This is a couple days late, I apologize. The job that actually pays has been busy. As such we're not going to finish our preseason basketball countdown until after the season starts and I'm going to have to start making some decisions on whether to focus time on basketball or football. That is completely up to Kevin Wilson and company. /Glares accusingly southeastward towards Bloomington. Get yo crap together Coach.
With that short disclaimer out of the way, how has Indiana fared against the Illinois Fighting Illini (good lord that's a lot of Ls and Is)? The answer to that question is strangely not well considering that the average score is so very close. However, like Minnesota, the Hoosiers failing in the series comes from the fact that they were never good. Many of the teams here in the Midwest when football was still new were quite good.
Illinois leads the series by a record of 45-22-2. 20 of those wins came before the end of the 1960s. Again the Hoosiers claim a major deficit to a regional team in the first half of last century. Indiana started this series off by dropping 20 of the first 32 games while also tying Illinois in two of them. More recently the series has been slightly closer.
In the last 30 years Indiana and Illinois have played relatively closely. Indiana has walked away with 7 wins and Illinois has shambled off with 12. The scores have been a series of traded blowouts followed up by some very close victories. Over the last 10 games the teams have split the series at 5-5. Illinois had blowout victories in '11, '10, '08. Indiana was the owner of a blowout in the last 10 games only once, in 2005.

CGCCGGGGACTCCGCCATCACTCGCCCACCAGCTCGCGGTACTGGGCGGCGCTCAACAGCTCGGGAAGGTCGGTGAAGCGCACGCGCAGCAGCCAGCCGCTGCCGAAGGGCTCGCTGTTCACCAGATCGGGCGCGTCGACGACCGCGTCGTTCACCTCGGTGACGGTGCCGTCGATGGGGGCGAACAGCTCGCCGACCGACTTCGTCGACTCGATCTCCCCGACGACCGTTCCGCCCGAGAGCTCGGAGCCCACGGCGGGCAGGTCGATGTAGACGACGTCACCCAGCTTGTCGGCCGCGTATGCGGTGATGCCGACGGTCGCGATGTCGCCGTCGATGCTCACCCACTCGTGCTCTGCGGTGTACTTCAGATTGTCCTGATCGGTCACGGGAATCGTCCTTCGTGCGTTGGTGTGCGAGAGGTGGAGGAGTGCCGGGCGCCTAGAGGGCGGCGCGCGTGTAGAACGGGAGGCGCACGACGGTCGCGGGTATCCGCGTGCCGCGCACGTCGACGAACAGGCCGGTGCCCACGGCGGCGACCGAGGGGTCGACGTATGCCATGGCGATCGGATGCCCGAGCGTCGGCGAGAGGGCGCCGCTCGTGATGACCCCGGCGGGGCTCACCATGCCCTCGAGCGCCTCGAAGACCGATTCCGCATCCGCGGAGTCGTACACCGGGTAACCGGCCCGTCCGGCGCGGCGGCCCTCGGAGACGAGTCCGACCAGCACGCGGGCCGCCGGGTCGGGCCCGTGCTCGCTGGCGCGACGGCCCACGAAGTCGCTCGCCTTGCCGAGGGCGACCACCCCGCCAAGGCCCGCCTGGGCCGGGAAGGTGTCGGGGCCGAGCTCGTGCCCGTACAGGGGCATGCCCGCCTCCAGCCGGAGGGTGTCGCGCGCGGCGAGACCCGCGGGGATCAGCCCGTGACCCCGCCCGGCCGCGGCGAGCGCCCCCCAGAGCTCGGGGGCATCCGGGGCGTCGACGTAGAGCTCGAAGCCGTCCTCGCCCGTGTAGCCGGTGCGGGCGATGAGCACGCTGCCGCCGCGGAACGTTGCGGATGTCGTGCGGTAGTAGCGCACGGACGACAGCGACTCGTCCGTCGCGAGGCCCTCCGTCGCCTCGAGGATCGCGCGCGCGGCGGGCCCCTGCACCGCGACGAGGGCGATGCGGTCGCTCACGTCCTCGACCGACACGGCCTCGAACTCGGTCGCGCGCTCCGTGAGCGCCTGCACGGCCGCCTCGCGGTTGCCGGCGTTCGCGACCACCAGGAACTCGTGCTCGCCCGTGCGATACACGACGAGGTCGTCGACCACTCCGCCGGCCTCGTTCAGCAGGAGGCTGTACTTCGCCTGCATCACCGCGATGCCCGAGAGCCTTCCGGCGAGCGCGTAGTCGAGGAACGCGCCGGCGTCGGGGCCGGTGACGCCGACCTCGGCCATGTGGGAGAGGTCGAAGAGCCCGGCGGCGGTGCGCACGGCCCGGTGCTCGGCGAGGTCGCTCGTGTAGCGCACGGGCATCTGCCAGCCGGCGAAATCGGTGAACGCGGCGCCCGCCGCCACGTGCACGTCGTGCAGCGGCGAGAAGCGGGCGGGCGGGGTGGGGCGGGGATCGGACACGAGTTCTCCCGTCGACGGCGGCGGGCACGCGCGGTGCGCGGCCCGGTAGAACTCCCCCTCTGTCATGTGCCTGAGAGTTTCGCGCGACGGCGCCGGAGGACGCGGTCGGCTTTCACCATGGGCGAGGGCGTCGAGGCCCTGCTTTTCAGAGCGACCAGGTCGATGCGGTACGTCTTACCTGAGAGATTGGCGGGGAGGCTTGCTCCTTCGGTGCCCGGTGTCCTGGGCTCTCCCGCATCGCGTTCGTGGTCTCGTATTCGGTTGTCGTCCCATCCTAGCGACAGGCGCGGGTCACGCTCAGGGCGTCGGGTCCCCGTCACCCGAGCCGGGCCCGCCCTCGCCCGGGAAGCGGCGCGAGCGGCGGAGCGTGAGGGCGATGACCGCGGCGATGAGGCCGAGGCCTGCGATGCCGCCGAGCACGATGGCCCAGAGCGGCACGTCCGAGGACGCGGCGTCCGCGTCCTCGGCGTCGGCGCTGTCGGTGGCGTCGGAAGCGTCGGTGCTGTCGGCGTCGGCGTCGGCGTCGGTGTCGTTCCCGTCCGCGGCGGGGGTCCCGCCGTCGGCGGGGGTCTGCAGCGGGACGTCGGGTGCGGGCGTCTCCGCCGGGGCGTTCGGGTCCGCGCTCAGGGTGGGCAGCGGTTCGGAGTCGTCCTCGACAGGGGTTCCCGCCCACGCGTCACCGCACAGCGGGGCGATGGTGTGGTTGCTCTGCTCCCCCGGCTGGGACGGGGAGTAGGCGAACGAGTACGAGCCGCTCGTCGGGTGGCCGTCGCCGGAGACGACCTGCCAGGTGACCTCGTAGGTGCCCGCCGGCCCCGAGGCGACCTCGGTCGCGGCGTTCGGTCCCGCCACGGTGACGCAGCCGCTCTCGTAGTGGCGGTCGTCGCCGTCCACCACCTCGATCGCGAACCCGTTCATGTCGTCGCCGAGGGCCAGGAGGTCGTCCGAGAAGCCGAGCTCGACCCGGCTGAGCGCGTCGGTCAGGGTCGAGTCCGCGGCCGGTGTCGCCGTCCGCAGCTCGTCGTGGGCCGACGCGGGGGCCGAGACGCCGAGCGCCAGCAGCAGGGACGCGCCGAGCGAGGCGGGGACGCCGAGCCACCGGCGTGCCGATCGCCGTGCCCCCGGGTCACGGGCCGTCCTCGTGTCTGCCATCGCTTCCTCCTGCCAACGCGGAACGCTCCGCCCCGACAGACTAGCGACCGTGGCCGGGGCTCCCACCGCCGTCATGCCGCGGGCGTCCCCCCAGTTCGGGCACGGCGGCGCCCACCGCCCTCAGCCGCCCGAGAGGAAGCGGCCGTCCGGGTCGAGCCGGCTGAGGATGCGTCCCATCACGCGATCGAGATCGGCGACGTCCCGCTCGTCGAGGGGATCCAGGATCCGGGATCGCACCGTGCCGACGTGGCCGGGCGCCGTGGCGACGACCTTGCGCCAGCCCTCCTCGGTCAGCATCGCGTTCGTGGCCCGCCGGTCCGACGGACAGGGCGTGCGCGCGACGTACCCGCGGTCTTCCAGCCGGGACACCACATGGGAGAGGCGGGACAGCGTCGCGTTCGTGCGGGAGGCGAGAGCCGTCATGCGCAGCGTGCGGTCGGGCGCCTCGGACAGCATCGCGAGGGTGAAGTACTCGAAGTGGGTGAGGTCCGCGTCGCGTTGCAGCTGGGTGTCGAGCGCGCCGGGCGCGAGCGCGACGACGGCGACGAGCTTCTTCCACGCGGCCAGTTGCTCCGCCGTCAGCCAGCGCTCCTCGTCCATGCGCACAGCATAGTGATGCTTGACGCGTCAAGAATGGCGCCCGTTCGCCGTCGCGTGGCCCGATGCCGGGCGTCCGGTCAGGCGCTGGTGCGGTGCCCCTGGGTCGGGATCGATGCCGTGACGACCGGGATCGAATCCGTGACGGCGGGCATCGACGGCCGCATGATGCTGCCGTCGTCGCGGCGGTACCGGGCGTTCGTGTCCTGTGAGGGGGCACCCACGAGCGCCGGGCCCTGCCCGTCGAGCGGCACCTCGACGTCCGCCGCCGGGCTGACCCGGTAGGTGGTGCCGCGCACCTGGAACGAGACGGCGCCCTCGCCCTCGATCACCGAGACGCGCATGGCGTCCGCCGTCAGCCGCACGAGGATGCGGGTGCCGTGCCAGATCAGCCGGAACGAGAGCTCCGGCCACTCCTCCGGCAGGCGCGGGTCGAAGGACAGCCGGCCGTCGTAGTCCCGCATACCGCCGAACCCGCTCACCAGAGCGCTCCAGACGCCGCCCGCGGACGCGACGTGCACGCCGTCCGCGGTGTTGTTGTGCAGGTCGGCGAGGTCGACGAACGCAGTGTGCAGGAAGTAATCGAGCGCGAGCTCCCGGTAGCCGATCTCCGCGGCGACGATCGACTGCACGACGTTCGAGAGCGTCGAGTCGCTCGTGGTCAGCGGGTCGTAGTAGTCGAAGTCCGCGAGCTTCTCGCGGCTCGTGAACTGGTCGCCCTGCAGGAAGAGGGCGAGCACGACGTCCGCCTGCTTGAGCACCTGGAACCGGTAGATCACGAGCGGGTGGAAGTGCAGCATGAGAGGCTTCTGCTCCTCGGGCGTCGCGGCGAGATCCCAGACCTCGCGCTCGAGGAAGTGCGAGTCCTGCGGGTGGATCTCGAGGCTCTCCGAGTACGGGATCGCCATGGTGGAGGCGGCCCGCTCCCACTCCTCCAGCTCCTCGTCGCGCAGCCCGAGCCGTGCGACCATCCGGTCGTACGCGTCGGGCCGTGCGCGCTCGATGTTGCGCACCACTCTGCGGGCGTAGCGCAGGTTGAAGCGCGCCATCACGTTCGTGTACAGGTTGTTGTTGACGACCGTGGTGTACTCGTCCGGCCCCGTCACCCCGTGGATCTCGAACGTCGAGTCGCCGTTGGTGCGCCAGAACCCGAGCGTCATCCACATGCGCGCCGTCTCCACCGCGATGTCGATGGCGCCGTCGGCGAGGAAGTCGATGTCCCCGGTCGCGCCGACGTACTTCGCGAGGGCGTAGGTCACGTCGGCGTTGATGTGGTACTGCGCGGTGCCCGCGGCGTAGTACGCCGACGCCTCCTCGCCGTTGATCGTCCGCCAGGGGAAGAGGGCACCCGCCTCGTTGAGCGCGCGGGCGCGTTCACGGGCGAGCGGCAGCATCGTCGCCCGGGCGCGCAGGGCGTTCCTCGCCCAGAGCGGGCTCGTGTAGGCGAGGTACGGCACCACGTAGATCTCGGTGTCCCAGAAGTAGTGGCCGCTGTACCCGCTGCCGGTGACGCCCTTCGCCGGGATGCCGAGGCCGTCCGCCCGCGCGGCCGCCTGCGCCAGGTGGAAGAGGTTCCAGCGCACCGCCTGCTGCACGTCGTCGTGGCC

I'm personally struggling to actually recall specific details of any game against Illinois in the last decade. They always just seem so uneventful. Last year's game ended a 5 game losing streak for Indiana but it was at a time in the season where Illinois' season was lost as well, so it wasn't really one I committed some brain power towards. Despite it not being a big game for my memory it was a coming out moment for Nate Sudfeld.
After suffering some stalled drives in the first quarter, Kevin Wilson opted to pull Cam Coffman for Nate to see what kind of spark he could bring. Nate was in turn able to manufacture two consecutive scoring drives. One ended on a 10 yard pass to Stephen Houston and another finished on a 7 yard run for Houston. That final run in the first half being his third touchdown of the day already. At that point the Hoosiers went up by a touchdown and never looked back. A field goal by Illinois brought it within 7 points again in the second half, but another touchdown midway through the fourth quarter sealed the win for Indiana.
Nate ended up throwing the ball 15 times and completing 10 for 107 yards and 2 touchdowns that game. Surprisingly, Stephen Houston despite a big day with three touchdowns was more of an opportunist than a volume guy that day, only recording 71 yards from the line of scrimmage. Overall, Illinois actually outgained Indiana in yardage by nearly double. They just couldn't seem to find the end zone. I wouldn't expect that same act to be repeated again this year.
So, the history of Illinois and Indiana is pretty unremarkable, but I think these are two programs that are roughly going to be on a same competitive tier from here on out. I think both are eyeing the same ceiling for what they would consider successful programs and both think they can get there soon. Only time will tell if that pans out, but with the division changes coming soon, we'll have to rely on where Illinois is in comparison to Indiana by numbers. Because direct competition will soon be few and far between.